Paul Ryan vs. Joe Biden: The VP Debate Tackles "Green Pork," Oil, & Solyndra
The Vice Presidential debate has just concluded, and the early snap polls are giving the edge to Biden. The 90-minute argument careened from the embassy assault in Libya to Medicare to abortion, and it was a lively, spirited thing — a nice change of pace from its weirdly soporific presidential counterpart last week.
Unfortunately, as was the case with the snooze-fest, there was no mention at all of climate change, and there was no deep dive into energy issues. In fact, all we got in the headlights was an affirmation from Paul Ryan that he'd work to expand the nation's (non-renewable) energy sources as the #1 plank of Romney's ever-vague "5 point plan." What little else there was that touched on clean energy was combative and loud; and entertainingly so.
There was the brief smackdown over what Ryan called millions of dollars of "green pork" in the stimulus bill — an attack made all the more ironic when Biden pointed out that Ryan himself had sent two separate requests to the White House for stimulus cash for not one but two "green pork" projects in his home state.
After the moderator made Ryan confirm that he had in fact requested money for two energy efficiency projects in Wisconsin, he still said he opposed the stimulus at large.
Biden did the Biden thing: "I love that. I love that. He writes the Department of Energy a letter saying the reason we need this stimulus; it will create growth and jobs,” he said, laughing.
Ryan attacked clean energy in another line, asking "Was it a good idea to spend taxpayer dollars on electric cars in Finland or on windmills in China?”
Both parts of the statement are half-true at best; no stimulus money went to building "windmills in China." A couple renewable energy companies that employed Americans and manufactured parts in the states did qualify for stimulus funds; none of that money was spent abroad. As for "electric cars in Finland," Ryan is talking about Fisker, a company that received half a billion dollars in loans for R&D for a midrange electric sedan and production of its high-end EV, the Karma. Fisker is an American company, with employees here at home — but the Karma is manufactured in Finland. Again, no money was spent abroad, the company is on track to pay its loans on time, it's still attracting even more private investment, and American workers benefited from the stimulus.
So, yeah — investing in Fisker was a pretty good idea.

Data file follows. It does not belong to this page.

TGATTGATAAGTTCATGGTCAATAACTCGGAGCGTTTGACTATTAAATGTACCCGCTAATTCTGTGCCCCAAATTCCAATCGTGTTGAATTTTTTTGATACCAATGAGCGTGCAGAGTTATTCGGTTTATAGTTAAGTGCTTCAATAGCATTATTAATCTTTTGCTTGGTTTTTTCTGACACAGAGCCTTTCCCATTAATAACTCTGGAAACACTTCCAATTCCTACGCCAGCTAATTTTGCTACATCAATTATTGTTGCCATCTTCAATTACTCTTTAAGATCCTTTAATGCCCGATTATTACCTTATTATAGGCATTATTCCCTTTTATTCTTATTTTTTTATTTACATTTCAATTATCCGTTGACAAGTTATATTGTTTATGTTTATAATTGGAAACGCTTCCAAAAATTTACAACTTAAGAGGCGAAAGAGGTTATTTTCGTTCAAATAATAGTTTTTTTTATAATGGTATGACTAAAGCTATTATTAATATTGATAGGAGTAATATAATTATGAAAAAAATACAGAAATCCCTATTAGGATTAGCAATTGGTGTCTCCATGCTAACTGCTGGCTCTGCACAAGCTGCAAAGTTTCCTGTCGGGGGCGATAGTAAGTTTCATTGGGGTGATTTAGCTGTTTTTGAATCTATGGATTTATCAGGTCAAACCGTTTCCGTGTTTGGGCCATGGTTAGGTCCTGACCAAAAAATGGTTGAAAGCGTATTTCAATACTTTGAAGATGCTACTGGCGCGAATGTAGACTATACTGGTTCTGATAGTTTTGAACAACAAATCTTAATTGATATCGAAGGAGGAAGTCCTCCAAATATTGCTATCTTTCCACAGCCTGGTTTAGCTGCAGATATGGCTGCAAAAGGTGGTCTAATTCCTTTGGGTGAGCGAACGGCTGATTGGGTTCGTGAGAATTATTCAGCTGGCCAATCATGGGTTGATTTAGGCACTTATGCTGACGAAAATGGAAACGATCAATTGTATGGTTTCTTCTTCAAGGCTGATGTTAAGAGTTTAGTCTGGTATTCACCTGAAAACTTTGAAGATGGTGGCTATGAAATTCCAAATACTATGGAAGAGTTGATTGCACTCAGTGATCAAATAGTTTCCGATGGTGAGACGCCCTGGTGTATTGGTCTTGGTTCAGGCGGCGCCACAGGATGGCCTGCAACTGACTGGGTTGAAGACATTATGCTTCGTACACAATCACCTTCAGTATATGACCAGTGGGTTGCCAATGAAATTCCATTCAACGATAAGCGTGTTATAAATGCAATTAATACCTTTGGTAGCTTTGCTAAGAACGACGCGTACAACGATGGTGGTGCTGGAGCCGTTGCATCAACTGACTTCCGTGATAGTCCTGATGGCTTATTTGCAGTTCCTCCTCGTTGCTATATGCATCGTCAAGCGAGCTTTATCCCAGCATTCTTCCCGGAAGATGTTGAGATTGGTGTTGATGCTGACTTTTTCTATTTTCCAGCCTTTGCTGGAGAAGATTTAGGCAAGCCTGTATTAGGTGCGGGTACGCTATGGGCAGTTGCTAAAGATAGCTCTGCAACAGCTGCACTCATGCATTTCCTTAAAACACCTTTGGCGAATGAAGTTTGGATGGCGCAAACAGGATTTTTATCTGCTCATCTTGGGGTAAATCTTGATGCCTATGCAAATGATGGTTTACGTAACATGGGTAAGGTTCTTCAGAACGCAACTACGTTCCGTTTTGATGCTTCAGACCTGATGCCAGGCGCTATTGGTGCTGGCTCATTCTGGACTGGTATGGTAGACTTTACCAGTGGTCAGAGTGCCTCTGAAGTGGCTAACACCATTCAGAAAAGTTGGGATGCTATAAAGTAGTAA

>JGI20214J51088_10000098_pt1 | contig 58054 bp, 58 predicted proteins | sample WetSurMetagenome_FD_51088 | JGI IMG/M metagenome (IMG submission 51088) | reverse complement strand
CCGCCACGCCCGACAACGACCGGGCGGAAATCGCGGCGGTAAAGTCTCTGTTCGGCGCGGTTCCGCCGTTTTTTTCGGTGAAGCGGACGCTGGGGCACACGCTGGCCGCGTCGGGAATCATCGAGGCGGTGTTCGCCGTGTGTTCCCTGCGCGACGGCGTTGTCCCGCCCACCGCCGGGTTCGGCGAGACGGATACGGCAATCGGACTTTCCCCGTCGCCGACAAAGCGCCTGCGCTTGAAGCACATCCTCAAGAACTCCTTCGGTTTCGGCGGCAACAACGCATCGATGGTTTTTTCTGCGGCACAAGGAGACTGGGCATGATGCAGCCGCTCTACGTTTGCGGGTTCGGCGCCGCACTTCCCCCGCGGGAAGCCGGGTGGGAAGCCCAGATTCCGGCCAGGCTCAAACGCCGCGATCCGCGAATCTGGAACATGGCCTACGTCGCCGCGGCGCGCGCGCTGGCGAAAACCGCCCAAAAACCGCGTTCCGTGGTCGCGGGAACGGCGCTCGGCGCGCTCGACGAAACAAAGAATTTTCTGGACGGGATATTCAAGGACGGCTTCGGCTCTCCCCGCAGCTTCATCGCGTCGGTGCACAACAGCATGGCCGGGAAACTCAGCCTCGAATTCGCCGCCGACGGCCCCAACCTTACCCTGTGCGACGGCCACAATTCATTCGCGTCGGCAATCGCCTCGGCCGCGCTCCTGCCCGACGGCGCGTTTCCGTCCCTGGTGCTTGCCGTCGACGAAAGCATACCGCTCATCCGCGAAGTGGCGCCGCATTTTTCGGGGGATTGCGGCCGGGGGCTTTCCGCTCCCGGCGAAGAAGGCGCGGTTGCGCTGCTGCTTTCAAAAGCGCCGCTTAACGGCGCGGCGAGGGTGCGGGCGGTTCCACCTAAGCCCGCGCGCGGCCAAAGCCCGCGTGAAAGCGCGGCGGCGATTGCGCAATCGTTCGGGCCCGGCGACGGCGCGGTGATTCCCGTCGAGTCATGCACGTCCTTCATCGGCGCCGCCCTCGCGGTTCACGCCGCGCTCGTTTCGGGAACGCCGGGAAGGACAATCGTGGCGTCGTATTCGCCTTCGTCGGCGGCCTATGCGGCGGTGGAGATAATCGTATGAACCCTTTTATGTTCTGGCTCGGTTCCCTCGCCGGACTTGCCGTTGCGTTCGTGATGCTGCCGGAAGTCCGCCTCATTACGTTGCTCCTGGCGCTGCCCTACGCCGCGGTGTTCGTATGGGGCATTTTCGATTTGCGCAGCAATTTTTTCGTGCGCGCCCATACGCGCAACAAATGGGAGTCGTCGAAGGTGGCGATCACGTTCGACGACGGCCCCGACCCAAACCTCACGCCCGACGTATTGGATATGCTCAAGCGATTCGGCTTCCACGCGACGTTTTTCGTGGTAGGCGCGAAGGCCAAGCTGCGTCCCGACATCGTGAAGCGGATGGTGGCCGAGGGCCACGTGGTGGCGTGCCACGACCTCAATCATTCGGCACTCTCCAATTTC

But that was mostly it; a few one-liners and a little bickering over stimulus funding. I did like that Biden, albeit in one of his least eloquent moments (and that's saying something), defended Solyndra and the practice of investing in risky, cutting-edge clean energy projects.
Biden said, through objections from Ryan, that "His colleague runs an investigative committee — [that] spent months and months and months going into this ... They found no evidence of cronyism." And he defended the DOE loan guarantee program in general, though I wish he'd done it in a way that made sense to more than a couple energy wonks watching.
"By the way, that program — again, investigated," he said, "what the Congress said was, it was a model: less than four-tenths of one percent waste or fraud in the program. And all this talk about cronyism — they investigated, investigated; did not find one single piece of evidence." He added later that only 4% of the green jobs funded never materialized.
The point he was trying to make — I think — is that investing in new, innovative technologies is somewhat risky, and that the government accounts for those risks. Some of the companies and the new clean technologies the government aids won't pan out. But others will, and will pay back those loans. Even with the harsh climate for cleantech we're in, that DOE portfolio is still performing exactly as anticipated, despite high profile collapses like Solyndra.
Anyhow, I'd doubt if more than 1% of those watching followed that stuff; it was smack in the middle of one of the interrupt-a-thons that were rampant throughout the debate. As a whole, green issues were a non-factor here; touched upon only by Ryan, and only as something intended to make Fox News-o-philes nod in consternation. The campaigns' climate silence continues.